Last month I wrote about getting renewed in our sport. As it turned out, that happened in the Pawling Triathlon, an unofficial race for me in which I only did the bike and the run (with the permission of the race director, Dan Honig). The goal was to get my feet wet for the season — without actually getting my feet wet. At any rate, I did get renewed, and so off I went to the USA Triathlon Duathlon National Championships in Bend, Oregon for my sixth Duathlon Nationals.
I started racing in triathlons in September 1983 at the second running of the Mighty Hamptons Triathlon, the first in Sag Harbor, New York. At age 79, this season is my 34th, and I have done a total of 243 triathlons and duathlons. Starting at the end of last season I was already looking forward to this one. Depending upon how I felt and the weather (last year I lost two planned races to bad weather, plus one to car trouble) perhaps I could make it to 250 this year, while at the same time qualifying for USA Triathlon’s Duathlon Century Club. (Back in 2012, I was a very happy member of the inaugural group for the USA Triathlon Century Club.
Last year we talked about the “Basic Eight of Regular Exercise.” In summary they are:
- The hard part of regular exercise is the regular, not the exercise.
- The best exercise routine for you is the exercise routine that is best for you.
- There are many reasons for exercising regularly, other than for race training. For example, there’s feeling better and feeling better about yourself and helping you organize other areas of your life.
Well, spring is here (in most parts of the country), and the tri/duathlete’s thoughts turn to a variety of things: the race schedule for the upcoming season, the training program that will get you ready for the races that you are planning to do, and yes, equipment. Race schedules and training programs are constants from season-to-season, of course. Thoughts on equipment vary, depending how long you have been in the sport, how much equipment you already have, what kind of shape it is in, and so on and so forth. This column is primarily aimed more at those who are new or relatively new to the sport, but there are a few words of advice that might help out some of the more experienced types as well.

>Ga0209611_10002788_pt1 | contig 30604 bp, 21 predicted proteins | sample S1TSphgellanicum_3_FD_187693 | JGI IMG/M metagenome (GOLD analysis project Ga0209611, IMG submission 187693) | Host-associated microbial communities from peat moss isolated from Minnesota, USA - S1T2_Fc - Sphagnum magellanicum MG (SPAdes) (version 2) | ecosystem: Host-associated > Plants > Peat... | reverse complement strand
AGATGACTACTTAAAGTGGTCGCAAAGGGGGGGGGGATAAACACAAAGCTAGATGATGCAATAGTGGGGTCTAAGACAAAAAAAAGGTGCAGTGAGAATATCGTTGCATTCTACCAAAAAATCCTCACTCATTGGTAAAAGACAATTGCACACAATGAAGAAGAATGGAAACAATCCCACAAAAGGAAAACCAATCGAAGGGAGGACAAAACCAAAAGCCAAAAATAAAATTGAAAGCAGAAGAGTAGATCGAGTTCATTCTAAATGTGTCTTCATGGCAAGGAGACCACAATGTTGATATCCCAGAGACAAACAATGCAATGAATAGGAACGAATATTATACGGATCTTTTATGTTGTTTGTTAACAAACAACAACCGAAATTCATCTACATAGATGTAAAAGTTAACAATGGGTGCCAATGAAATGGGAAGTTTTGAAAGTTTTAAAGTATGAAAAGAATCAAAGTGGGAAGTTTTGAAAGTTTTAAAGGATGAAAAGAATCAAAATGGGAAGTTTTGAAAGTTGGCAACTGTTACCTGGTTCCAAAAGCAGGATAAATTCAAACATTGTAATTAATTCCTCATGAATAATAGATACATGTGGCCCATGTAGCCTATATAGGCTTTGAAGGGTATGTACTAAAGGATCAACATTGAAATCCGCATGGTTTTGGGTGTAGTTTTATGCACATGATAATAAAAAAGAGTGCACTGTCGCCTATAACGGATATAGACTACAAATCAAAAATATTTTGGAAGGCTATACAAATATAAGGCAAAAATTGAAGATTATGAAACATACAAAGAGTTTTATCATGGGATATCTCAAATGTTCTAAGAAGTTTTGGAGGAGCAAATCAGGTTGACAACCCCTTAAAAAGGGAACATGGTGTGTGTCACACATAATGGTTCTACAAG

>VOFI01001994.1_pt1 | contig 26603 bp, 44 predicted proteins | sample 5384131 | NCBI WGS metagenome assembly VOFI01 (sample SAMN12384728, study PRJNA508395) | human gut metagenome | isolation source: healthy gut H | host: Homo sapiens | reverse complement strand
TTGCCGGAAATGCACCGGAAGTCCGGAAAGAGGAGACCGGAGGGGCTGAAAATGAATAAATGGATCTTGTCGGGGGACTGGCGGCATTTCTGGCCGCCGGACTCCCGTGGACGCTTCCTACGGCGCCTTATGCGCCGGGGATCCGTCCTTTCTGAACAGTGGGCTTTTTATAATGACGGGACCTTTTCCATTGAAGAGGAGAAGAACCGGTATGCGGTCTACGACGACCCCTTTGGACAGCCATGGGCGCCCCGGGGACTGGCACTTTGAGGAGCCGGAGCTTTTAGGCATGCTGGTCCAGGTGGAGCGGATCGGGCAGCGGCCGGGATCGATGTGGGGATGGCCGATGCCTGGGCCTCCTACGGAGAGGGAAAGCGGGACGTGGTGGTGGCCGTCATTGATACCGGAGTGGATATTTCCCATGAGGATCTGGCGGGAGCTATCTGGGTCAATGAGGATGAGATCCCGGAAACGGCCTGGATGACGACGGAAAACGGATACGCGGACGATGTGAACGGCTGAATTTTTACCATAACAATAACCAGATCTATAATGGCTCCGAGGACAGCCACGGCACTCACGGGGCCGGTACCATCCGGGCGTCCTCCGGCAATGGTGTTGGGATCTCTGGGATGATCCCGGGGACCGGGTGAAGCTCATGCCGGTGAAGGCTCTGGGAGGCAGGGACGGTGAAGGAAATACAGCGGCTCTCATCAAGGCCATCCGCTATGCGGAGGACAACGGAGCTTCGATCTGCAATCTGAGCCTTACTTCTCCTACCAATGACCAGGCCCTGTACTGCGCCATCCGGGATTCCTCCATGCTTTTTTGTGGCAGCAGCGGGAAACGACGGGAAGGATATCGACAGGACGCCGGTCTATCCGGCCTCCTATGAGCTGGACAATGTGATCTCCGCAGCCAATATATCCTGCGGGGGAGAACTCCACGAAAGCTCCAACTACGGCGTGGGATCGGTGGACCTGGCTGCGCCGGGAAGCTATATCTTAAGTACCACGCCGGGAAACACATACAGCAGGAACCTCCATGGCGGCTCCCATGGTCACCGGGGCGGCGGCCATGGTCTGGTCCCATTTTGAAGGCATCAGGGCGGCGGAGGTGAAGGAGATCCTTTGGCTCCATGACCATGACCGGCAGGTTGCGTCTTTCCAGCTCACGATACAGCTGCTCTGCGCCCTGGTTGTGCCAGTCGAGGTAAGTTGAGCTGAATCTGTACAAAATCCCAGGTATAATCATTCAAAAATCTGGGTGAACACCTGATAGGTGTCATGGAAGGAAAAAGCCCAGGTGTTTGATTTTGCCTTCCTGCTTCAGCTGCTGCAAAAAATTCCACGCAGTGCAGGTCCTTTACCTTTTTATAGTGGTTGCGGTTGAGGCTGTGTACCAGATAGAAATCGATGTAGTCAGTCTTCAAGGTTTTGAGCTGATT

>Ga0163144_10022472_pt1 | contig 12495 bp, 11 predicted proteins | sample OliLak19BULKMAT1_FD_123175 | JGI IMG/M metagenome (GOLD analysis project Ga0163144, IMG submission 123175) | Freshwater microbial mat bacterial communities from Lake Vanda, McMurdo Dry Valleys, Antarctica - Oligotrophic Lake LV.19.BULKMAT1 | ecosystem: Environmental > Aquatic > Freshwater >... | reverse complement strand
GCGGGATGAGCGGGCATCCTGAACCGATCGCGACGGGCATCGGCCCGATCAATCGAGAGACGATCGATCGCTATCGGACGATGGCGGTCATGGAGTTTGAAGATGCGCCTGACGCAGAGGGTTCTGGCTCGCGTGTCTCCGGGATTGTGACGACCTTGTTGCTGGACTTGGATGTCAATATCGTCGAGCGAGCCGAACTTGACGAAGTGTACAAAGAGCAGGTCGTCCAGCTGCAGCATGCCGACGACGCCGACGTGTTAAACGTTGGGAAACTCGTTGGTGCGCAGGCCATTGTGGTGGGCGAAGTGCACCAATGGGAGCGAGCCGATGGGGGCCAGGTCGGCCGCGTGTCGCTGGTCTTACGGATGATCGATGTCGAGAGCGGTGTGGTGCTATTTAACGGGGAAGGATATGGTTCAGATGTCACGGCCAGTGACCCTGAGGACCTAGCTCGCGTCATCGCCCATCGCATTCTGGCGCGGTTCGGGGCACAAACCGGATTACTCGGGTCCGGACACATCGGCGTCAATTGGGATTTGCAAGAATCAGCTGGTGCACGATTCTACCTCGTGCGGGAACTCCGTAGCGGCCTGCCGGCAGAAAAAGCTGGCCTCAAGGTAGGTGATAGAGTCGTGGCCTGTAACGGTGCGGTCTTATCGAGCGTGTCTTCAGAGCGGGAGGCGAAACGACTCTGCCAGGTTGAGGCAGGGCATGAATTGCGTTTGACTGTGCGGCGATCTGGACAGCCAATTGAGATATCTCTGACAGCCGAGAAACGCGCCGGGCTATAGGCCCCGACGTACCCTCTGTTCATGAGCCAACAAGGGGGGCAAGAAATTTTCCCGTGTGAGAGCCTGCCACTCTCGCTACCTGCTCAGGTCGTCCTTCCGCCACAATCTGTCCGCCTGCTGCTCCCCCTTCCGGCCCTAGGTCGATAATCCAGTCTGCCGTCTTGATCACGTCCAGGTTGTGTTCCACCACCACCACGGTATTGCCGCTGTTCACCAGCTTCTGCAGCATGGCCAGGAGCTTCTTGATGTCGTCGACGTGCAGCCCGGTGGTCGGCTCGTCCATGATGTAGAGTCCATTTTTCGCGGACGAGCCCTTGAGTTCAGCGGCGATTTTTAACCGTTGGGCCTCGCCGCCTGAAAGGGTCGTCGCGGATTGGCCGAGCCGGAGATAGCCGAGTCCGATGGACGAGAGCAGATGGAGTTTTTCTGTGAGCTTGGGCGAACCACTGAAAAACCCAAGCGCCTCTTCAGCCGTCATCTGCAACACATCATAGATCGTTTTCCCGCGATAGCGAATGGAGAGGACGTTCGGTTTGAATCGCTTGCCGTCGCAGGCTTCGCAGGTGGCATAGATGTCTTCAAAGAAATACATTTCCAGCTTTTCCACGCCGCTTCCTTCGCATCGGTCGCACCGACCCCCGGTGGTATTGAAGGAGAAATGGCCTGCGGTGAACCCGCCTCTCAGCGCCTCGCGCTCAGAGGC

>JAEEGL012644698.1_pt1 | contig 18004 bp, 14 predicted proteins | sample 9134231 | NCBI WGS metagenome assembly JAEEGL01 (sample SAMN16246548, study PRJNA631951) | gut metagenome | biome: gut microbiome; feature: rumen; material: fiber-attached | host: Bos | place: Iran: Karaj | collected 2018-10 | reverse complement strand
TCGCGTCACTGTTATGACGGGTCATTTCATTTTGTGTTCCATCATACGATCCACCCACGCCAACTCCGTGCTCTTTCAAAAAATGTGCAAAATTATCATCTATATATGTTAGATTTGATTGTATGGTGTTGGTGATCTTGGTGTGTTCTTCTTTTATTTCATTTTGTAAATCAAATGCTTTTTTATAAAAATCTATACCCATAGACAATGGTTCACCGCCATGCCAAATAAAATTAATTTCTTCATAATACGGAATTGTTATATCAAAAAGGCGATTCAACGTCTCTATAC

Last month, I began Part I of this series by noting that some folks make New Year’s resolutions and some don’t. One reason that the “don’t do it” group doesn’t is that failure to keep has not been an uncommon experience. Last month’s column contained some general principles for resolution-making that in my experience can help you to succeed. This month we are turning to some particulars, particularly in the area of mobilizing motivation. As regular readers of my columns know, this is one of my favorite topics.
Some folks make New Year’s resolutions and some don’t. One reason that the “don’t do it” group doesn’t is that failure to keep has not been an uncommon experience. This column, Part I of a two-part series, contains some general principles for resolution-making that in my experience can help you to succeed. Next month we shall turn to some particulars, particularly in the area of mobilizing motivation.
Tri/duathletes sometimes wonder “why am I doing this?” This can happen on a hot day about halfway through the run, on a windy day when you’ve been riding into a stiff headwind for half an hour, or, let’s say, a third of the way into a rather cold-water swim. I’ve had all three experiences, more than once. At the end of my 33rd season in multisport, I thought to share some thoughts on the subject with you, as well as to bring into the discussion, my other sport, downhill skiing.